ServiceNow (NOW) insiders have now sold over $400 million of stock even after its IPO, disregarding bullish calls from research firms (who happen to also be its bankers). On February 1st - the first day of the February lockup expiration - the CEO and the company founder began selling large amounts of stock at below $28.00. In the past 8 weeks, a wide range of insiders have now sold over $80 million of stock with no sensitivity to price.
In November, ServiceNow broke its lockup period early and made use of a JOBS Act exemption to further eliminate subsequent selling restrictions. ServiceNow offered 16.1 million shares at $28.00. The exemption was designed to provide small cap "emerging growth companies" with greater access to financing. There are two problems with this. First, $5 billion ServiceNow is not a small-cap company. Second, 88% of the proceeds went to selling insiders and did not provide money to ServiceNow.
Such provisions under the JOBS Act have been controversial. A Bloomberg article entitled "Job-Creation Bill Seen Eviscerating U.S. Shareholder Protections" quoted the former chief accountant from the SEC as saying:
It won't create jobs, but it will simplify fraud... This would be better known as the bucket-shop and penny-stock fraud reauthorization act of 2012.
By applying for "emerging growth company" status, ServiceNow can opt to disclose fewer years of financial statements. It is exempt from certain disclosures regarding executive compensation. Investment banks love the provision that allows them to publish research prior to their IPOs - a practice which was banned following the dot.com boom and bust.
Perhaps of greatest concern is that these "emerging growth companies" do not need to have an auditor attest to their internal controls as required by post-Enron Sarbanes-Oxley.
For ServiceNow, the recent 10-K discloses that in the 6-month period before the IPO, the auditor found "material weaknesses" in internal controls.
For the period after the IPO, it also discloses that:
This report does not include a report of management's assessment regarding internal control over financial reporting or an attestation report of our registered public accounting firm due to a transition period established by rules of the Securities and Exchange Commission for newly public companies.
So before ServiceNow was a public company, we learned from its auditor that internal controls were ineffective. Now that it is a publicly traded company, the company gets to claim an exemption such that no auditor report on internal controls is necessary.
Clearly this is what was meant by "eviscerating" shareholder protections.
Despite the bullish upgrades from analysts, those who know the company best are selling the most and at every opportunity. At a minimum, these large ongoing insider sales will certainly cap the share price. And with roughly 90 million more shares now sellable, there is significant potential for substantial price declines in ServiceNow.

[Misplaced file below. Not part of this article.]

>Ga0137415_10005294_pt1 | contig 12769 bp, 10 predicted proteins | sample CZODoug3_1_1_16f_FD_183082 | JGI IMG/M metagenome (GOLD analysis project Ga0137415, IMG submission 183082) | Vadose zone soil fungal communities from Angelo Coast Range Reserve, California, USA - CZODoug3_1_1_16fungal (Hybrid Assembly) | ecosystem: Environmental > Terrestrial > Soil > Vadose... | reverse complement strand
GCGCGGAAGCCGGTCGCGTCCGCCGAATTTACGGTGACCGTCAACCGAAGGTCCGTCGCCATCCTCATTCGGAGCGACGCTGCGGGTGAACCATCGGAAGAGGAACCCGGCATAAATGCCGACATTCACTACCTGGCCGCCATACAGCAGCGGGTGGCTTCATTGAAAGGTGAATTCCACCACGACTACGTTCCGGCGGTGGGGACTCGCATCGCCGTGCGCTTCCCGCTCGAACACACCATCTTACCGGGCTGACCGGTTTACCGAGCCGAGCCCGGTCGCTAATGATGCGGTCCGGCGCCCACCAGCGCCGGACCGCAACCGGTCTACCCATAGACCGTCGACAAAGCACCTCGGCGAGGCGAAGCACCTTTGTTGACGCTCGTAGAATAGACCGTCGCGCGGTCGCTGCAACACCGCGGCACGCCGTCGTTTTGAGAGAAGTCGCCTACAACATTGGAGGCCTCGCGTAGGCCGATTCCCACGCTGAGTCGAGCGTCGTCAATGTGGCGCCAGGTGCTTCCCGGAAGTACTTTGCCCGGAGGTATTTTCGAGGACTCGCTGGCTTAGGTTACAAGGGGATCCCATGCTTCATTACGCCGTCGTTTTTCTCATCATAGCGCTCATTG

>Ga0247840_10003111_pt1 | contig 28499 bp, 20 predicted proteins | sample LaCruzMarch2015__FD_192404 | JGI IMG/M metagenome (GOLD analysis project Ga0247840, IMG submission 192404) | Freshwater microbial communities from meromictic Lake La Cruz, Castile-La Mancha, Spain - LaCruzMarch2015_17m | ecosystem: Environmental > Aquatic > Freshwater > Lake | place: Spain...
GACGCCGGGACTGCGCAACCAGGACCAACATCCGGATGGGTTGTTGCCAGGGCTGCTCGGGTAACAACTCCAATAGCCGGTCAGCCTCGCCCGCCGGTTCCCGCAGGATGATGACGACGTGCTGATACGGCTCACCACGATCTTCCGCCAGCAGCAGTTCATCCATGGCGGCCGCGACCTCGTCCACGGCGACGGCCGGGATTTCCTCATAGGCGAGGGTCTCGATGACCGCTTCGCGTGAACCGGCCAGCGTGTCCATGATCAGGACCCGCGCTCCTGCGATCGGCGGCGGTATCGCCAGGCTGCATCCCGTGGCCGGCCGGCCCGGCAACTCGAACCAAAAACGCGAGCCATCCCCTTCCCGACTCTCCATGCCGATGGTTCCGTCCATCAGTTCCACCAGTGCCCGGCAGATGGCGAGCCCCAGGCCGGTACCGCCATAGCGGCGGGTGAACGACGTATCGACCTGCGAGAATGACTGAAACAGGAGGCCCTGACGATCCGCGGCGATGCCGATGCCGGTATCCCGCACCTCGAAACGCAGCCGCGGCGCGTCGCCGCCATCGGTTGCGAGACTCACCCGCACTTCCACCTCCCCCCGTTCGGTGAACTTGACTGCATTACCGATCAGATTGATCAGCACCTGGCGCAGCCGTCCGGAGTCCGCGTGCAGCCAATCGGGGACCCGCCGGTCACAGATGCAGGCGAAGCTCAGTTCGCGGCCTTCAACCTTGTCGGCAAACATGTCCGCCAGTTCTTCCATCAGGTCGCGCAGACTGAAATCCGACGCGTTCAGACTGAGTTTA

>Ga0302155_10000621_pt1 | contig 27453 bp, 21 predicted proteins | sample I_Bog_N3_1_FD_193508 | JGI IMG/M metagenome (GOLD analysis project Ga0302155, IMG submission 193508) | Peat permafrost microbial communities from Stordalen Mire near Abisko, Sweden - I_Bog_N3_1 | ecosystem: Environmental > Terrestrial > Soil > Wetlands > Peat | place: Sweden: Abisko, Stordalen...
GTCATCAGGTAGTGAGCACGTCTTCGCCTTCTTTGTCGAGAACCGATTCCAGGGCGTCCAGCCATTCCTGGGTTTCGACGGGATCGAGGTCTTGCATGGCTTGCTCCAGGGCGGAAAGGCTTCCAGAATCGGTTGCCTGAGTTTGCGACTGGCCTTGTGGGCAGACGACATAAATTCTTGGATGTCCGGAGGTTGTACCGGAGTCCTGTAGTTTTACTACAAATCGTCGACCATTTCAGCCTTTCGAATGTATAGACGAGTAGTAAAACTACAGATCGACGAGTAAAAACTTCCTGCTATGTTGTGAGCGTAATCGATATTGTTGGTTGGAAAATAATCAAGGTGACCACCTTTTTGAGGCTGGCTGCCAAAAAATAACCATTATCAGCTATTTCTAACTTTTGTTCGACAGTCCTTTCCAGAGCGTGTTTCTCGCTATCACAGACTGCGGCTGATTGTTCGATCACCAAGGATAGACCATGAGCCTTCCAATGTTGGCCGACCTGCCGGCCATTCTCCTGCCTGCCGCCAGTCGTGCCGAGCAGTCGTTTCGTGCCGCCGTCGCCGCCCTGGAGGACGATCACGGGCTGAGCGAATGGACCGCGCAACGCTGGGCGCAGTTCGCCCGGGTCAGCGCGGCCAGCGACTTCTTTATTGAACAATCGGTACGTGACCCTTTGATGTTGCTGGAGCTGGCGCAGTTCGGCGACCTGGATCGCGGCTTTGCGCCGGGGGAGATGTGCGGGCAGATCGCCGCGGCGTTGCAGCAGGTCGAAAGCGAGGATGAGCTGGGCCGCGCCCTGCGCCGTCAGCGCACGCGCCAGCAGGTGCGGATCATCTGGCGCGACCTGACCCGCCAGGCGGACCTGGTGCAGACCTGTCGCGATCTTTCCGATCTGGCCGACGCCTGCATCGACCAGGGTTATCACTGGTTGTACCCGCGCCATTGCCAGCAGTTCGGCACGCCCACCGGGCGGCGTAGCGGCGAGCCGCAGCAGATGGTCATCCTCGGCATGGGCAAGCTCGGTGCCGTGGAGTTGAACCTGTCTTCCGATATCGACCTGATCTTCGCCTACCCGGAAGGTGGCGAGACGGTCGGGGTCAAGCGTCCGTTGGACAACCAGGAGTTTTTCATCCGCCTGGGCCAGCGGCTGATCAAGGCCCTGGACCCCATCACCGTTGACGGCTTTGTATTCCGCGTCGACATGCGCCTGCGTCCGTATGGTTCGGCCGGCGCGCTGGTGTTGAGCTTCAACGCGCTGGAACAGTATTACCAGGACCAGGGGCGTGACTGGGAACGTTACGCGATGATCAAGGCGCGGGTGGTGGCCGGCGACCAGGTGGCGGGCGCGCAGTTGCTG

In the past, ServiceNow directors and management including founder Frederic Luddy and directors John Moores and Charles Noell, were big early sellers of the their previous venture Peregrine Systems.
They pulled in over half a billion dollars from sales of stock - even though these sales had occurred during restricted periods designed to prevent selling by insiders.
Selling as early as possible was very fortuitous for these insiders because when Peregrine collapsed due to findings of massive fraud, there wasn't much left for those who hadn't sold early.
ServiceNow CFO Michael Scarpelli was less fortunate. When his HPL Technologies collapsed due to fraud, he hadn't sold and the company ended up at 8 cents on the pink sheets. But now it is 2013, and in the past few weeks alone he has sold nearly $5 million of ServiceNow stock.
Analysts say BUY while insiders say SELL
Shares of ServiceNow have rallied by more than 40% since their January lows of $26.00. On January 30th, the company announced a small beat on revenues by $4 million but the net loss was still running at $10 million. Clearly this was not what drove the rally in the share price.
Instead the stock has been propelled by a wave of analyst upgrades to prices in the $40-43 range. Coverage is currently provided by banks including Morgan Stanley, Barclays, Deutsche Bank, Credit Suisse, UBS, Citi and Wells Fargo. Most investors will be aware that these are the banks involved in ServiceNow's recent IPO and equity offering.
Clearly, insiders are unwilling to wait for the stock to rise the extra 14% to its "full value." In fact, on the first day of the February lockup expiration, CEO Frank Slootman sold $558,000 of stock, while "Chief Product Officer" and founder Frederic Luddy sold a much larger $12.4 million in stock.